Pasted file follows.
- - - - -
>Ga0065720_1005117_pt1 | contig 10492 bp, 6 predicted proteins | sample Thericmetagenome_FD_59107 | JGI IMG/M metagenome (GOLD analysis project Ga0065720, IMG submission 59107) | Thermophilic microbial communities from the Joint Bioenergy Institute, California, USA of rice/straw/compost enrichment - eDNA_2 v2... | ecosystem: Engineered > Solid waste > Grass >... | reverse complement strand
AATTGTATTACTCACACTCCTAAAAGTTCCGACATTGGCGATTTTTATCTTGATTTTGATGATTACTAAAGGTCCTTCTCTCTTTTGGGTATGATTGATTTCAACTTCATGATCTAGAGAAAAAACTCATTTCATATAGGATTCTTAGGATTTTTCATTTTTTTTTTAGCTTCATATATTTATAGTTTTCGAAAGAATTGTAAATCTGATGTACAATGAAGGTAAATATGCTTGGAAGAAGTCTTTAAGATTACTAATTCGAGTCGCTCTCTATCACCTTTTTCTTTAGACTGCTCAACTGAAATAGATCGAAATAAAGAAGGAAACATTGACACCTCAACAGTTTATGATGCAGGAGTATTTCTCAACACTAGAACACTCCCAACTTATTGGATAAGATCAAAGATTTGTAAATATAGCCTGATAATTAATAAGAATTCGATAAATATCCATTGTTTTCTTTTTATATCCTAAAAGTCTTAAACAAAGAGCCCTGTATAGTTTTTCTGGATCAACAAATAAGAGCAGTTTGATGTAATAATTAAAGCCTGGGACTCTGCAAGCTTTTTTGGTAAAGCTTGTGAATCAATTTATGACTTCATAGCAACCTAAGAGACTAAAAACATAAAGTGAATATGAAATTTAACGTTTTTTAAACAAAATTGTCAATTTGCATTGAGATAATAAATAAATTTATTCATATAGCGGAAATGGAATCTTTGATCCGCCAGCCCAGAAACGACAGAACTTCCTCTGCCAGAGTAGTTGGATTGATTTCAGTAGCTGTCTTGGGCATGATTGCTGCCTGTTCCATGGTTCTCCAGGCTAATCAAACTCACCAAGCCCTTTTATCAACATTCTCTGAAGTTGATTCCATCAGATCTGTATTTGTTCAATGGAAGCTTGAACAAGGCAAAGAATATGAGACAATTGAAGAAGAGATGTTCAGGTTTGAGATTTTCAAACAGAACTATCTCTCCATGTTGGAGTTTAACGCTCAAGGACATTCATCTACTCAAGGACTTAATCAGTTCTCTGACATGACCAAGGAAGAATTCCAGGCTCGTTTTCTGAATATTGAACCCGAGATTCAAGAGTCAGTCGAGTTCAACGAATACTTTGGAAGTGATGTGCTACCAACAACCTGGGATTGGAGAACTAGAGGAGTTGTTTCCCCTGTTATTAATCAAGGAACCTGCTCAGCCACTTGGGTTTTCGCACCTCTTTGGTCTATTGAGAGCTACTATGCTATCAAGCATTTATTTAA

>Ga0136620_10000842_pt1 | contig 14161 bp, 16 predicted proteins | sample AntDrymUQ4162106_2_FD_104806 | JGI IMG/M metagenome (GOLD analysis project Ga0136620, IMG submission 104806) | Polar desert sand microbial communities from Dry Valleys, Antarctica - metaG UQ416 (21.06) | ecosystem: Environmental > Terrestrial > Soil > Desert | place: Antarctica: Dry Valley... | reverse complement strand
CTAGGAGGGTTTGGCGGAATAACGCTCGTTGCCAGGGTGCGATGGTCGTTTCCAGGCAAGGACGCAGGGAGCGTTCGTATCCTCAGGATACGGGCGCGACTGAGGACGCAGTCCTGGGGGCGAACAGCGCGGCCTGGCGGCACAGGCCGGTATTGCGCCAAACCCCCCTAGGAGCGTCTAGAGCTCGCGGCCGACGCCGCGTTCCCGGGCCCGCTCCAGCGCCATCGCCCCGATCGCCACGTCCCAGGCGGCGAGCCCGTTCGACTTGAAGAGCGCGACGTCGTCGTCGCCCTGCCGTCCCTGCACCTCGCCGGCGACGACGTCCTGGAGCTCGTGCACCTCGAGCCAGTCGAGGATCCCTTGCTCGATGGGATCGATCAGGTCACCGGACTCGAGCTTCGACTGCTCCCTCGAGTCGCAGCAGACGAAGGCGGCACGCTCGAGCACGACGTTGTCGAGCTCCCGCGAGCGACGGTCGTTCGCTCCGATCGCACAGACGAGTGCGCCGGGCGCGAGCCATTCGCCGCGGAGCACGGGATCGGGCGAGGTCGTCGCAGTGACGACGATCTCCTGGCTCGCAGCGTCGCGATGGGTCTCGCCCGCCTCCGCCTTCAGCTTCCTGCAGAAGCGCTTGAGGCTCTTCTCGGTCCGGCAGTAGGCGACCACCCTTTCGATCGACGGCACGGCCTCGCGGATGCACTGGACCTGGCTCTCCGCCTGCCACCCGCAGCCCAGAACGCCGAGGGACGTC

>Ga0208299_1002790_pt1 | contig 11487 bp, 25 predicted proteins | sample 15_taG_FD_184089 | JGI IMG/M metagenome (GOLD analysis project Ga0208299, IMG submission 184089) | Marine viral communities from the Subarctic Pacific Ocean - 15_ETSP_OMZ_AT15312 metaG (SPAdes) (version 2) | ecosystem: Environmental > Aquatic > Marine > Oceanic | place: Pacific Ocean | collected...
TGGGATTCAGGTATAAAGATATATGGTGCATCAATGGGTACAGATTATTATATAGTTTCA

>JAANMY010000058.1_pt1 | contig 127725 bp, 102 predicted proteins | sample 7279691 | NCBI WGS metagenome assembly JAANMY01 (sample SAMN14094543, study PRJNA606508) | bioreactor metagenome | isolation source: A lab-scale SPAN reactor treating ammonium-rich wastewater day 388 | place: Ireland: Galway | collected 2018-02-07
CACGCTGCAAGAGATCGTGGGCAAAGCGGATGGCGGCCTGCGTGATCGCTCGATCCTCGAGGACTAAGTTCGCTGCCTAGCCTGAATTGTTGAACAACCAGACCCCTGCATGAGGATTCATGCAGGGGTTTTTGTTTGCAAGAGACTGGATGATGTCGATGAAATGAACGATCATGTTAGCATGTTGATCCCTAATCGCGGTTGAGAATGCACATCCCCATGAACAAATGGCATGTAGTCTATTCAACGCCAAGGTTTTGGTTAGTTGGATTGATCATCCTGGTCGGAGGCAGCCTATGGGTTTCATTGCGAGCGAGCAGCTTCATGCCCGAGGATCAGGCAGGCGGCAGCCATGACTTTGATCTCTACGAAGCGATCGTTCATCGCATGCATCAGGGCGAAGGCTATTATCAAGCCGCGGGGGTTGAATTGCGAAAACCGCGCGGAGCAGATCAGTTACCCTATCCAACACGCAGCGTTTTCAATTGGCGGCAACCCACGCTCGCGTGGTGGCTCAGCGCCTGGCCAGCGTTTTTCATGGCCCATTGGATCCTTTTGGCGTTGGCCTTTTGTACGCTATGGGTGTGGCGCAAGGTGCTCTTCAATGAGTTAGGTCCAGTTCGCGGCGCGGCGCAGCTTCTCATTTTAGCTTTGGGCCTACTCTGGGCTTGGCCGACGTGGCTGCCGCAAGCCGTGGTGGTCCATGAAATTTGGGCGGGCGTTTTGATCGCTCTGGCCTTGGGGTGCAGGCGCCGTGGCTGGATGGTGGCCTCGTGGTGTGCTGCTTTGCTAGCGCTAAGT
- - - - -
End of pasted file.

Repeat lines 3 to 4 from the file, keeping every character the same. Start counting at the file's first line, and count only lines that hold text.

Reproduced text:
>Ga0136620_10000842_pt1 | contig 14161 bp, 16 predicted proteins | sample AntDrymUQ4162106_2_FD_104806 | JGI IMG/M metagenome (GOLD analysis project Ga0136620, IMG submission 104806) | Polar desert sand microbial communities from Dry Valleys, Antarctica - metaG UQ416 (21.06) | ecosystem: Environmental > Terrestrial > Soil > Desert | place: Antarctica: Dry Valley... | reverse complement strand
CTAGGAGGGTTTGGCGGAATAACGCTCGTTGCCAGGGTGCGATGGTCGTTTCCAGGCAAGGACGCAGGGAGCGTTCGTATCCTCAGGATACGGGCGCGACTGAGGACGCAGTCCTGGGGGCGAACAGCGCGGCCTGGCGGCACAGGCCGGTATTGCGCCAAACCCCCCTAGGAGCGTCTAGAGCTCGCGGCCGACGCCGCGTTCCCGGGCCCGCTCCAGCGCCATCGCCCCGATCGCCACGTCCCAGGCGGCGAGCCCGTTCGACTTGAAGAGCGCGACGTCGTCGTCGCCCTGCCGTCCCTGCACCTCGCCGGCGACGACGTCCTGGAGCTCGTGCACCTCGAGCCAGTCGAGGATCCCTTGCTCGATGGGATCGATCAGGTCACCGGACTCGAGCTTCGACTGCTCCCTCGAGTCGCAGCAGACGAAGGCGGCACGCTCGAGCACGACGTTGTCGAGCTCCCGCGAGCGACGGTCGTTCGCTCCGATCGCACAGACGAGTGCGCCGGGCGCGAGCCATTCGCCGCGGAGCACGGGATCGGGCGAGGTCGTCGCAGTGACGACGATCTCCTGGCTCGCAGCGTCGCGATGGGTCTCGCCCGCCTCCGCCTTCAGCTTCCTGCAGAAGCGCTTGAGGCTCTTCTCGGTCCGGCAGTAGGCGACCACCCTTTCGATCGACGGCACGGCCTCGCGGATGCACTGGACCTGGCTCTCCGCCTGCCACCCGCAGCCCAGAACGCCGAGGGACGTC